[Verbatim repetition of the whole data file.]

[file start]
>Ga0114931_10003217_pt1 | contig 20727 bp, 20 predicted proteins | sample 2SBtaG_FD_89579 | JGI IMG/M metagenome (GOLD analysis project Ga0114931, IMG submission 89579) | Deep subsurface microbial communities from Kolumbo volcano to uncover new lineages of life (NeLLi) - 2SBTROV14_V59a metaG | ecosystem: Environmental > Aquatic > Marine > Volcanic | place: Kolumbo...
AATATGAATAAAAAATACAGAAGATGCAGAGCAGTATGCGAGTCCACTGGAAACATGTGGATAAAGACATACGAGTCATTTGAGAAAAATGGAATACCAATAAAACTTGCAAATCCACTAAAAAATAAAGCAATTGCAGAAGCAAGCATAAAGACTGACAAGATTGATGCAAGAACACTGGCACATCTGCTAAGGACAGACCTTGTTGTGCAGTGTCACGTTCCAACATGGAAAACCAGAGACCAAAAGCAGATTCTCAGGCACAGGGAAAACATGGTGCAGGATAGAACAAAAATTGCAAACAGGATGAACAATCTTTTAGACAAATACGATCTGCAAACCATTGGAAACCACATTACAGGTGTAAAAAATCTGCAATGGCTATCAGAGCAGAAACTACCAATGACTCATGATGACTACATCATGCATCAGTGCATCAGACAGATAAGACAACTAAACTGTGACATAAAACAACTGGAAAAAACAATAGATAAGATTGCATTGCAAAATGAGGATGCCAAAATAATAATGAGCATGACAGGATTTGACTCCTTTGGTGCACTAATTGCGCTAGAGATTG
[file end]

>Ga0114931_10003217_pt1 | contig 20727 bp, 20 predicted proteins | sample 2SBtaG_FD_89579 | JGI IMG/M metagenome (GOLD analysis project Ga0114931, IMG submission 89579) | Deep subsurface microbial communities from Kolumbo volcano to uncover new lineages of life (NeLLi) - 2SBTROV14_V59a metaG | ecosystem: Environmental > Aquatic > Marine > Volcanic | place: Kolumbo...
AATATGAATAAAAAATACAGAAGATGCAGAGCAGTATGCGAGTCCACTGGAAACATGTGGATAAAGACATACGAGTCATTTGAGAAAAATGGAATACCAATAAAACTTGCAAATCCACTAAAAAATAAAGCAATTGCAGAAGCAAGCATAAAGACTGACAAGATTGATGCAAGAACACTGGCACATCTGCTAAGGACAGACCTTGTTGTGCAGTGTCACGTTCCAACATGGAAAACCAGAGACCAAAAGCAGATTCTCAGGCACAGGGAAAACATGGTGCAGGATAGAACAAAAATTGCAAACAGGATGAACAATCTTTTAGACAAATACGATCTGCAAACCATTGGAAACCACATTACAGGTGTAAAAAATCTGCAATGGCTATCAGAGCAGAAACTACCAATGACTCATGATGACTACATCATGCATCAGTGCATCAGACAGATAAGACAACTAAACTGTGACATAAAACAACTGGAAAAAACAATAGATAAGATTGCATTGCAAAATGAGGATGCCAAAATAATAATGAGCATGACAGGATTTGACTCCTTTGGTGCACTAATTGCGCTAGAGATTG